0:13:45 LB: Yeah, exactly. Like with chess you have all the information out there. There is no hidden information. I mean, sure you can’t directly see into the other person’s brain to see what specific strategies, but you usually have a pretty good idea. And there’s not very definite bits of information that you don’t have. Whereas poker, yeah, it’s incomplete. And so that’s why you have to think probabilistically. And yeah, so then it becomes sort of this largely, a science of being able to quantify these uncertainties that you have. Like, “Okay, well, what is the range of hands that they could conceivably be playing here? Okay, it’s from pocket twos to ace kings,” and like that. And also, what is the… But then I have the piece of information that they bet this particular card but not this one, and they bet this size. And then on top of that there’s… They’re even harder to quantify things like, “Oh, the pulse in their neck seems to be going really, really strongly here when I wouldn’t expect it to.”
0:14:42 LB: “This is inconsistent with the story they’re telling with their chips.” So what do I do with that? And so it’s this… There’s all these little bits of variables of information, of some of which you’re extremely confident about and others you’re really not. And you’ve got to sort of evaluate all of these somehow, and put them in together to come out to one answer that is most likely to be the correct decision that you make.
0:15:11 SC: You know Ed Witten, the physicist?
0:15:12 LB: Who?
0:15:12 SC: Ed Witten, the famous string theorist?
0:15:14 LB: I’ve heard of… Yes.
0:15:15 SC: Yeah, he would probably win the poll if you asked most theoretical physicists in the world today, “Who’s the smartest theoretical physicist around?”
0:15:23 LB: Oh really?
0:15:23 SC: Yeah.
0:15:23 LB: Okay.
0:15:23 SC: He doesn’t like poker because he says, “I don’t know what the other person has. In chess I could out-think everybody, but in poker you have to make up these… ”
0:15:33 LB: Like heuristics, basically. You have to…
0:15:34 SC: Heuristics, models, right…
0:15:35 LB: Yes.
0:15:36 SC: Of the opponent. And of course, the counter to that would be that John von Neumann helped invent game theory ’cause he wanted to become a better poker player, literally. He was playing poker.
0:15:44 LB: Yeah, that’s the thing. I’m surprised Ed Witten doesn’t like it so much, ’cause it’s still ultimately a mathematical game.
0:15:51 SC: It is. But there’s also psychology. So I’m sure one of the classic questions you’re asked is, what is the balance of…
0:15:57 LB: Yes.
0:15:58 SC: Doing math versus doing psychology when you’re literally at the table?
0:16:02 LB: So the answer to that is, it entirely depends. I hate throwing probabilities out there when there’s… It really does wildly depend. I would say like 90%. And so say, for example, I wanted to make you into the very best poker player in the world, I would want to sit with you and make sure that you have put 90% of our effort into making sure that you understand the game theory.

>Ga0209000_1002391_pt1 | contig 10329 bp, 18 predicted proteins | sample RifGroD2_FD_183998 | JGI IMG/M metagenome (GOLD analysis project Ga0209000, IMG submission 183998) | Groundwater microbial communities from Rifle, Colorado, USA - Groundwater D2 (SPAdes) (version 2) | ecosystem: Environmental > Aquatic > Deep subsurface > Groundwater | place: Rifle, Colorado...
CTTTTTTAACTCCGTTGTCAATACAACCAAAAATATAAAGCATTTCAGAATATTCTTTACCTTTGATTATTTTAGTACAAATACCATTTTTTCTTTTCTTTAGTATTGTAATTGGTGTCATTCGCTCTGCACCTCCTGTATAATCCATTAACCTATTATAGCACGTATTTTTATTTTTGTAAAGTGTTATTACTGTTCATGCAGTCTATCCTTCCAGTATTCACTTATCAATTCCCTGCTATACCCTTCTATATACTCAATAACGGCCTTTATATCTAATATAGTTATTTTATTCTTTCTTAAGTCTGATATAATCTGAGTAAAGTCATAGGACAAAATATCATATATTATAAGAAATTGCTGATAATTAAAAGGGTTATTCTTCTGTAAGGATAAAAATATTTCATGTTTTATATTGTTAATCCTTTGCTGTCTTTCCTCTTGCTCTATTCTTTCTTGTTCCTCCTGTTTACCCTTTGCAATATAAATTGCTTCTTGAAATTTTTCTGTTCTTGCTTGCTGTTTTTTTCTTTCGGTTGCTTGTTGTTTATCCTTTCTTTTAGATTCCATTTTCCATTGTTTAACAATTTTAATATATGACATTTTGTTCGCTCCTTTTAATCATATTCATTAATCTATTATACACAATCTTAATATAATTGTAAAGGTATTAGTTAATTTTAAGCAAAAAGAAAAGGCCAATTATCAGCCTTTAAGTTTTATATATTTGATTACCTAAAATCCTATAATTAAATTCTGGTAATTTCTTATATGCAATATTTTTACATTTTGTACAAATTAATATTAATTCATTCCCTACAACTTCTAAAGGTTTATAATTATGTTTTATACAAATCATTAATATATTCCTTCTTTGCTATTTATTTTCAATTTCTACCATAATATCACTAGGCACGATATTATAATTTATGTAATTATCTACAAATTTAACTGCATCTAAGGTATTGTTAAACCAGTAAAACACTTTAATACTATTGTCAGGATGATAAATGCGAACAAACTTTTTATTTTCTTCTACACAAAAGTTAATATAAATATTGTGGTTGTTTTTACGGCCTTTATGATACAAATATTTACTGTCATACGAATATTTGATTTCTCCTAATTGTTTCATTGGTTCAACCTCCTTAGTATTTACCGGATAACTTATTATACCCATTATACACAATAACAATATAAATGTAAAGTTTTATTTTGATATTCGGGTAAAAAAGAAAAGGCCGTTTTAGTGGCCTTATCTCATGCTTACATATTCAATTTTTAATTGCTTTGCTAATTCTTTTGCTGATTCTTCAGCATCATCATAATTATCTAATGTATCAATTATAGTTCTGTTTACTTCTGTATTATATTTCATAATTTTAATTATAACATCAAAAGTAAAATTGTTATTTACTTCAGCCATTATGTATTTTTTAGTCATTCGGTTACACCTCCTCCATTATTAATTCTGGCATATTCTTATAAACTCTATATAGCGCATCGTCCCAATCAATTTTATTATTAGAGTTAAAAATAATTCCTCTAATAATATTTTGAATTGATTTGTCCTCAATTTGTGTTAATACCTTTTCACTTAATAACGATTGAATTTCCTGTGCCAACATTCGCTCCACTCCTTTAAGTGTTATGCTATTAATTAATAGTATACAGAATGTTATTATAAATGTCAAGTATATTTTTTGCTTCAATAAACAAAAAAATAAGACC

0:16:28 SC: The math, right. Yeah.
0:16:29 LB: The math. The building blocks of the game so that your strategies are built upon that, ’cause it’s ultimately a mathematical game. Then on top of that, if I can teach you some of the psychology and the harder to quantify parts, these sort of, I guess, build your intuitions up so that you are able to intuit from people’s behaviors; what they’re thinking. But that’s just more really just a matter of experience, I think ultimately. Some people are more inclined… Are just better at reading people than others naturally, but I still think it’s ultimately a learnable skill. And again, some of the best poker players still find ways to almost quantify their uncertainty about these very psychological human characteristics.
0:17:19 SC: Yes.
0:17:20 LB: You’ll know what the correct… You know I should be calling 40% of the time according to game theory. And then I have a piece of evidence that suggests that actually the opponent’s bluffing very more rarely than that, well how confident am I in that. And then I might waver the needle to, say, somewhere down to 35%, I’ll call instead. But it’s still something that you can quantify.
0:17:40 SC: Yeah, I once went to a movie premiere with a bunch of people. And one of the people was Phil Laak, the poker player, famous poker player.
0:17:48 LB: He calls himself the Time Scientist.
0:17:50 SC: A time scientist? I did not know that.
0:17:52 LB: Yes.
0:17:52 SC: We didn’t talk about that. But we’re chit-chatting, a whole bunch of us, in the lobby before the movie starts. And Phil suddenly says, “There’s an 83% chance that I’m gonna have to pee before the movie ends, so I should go to the bathroom right now.” And I didn’t know whether or not that sort of silly precision of 83% was a joke, or whether he’s just that good at estimating things like that.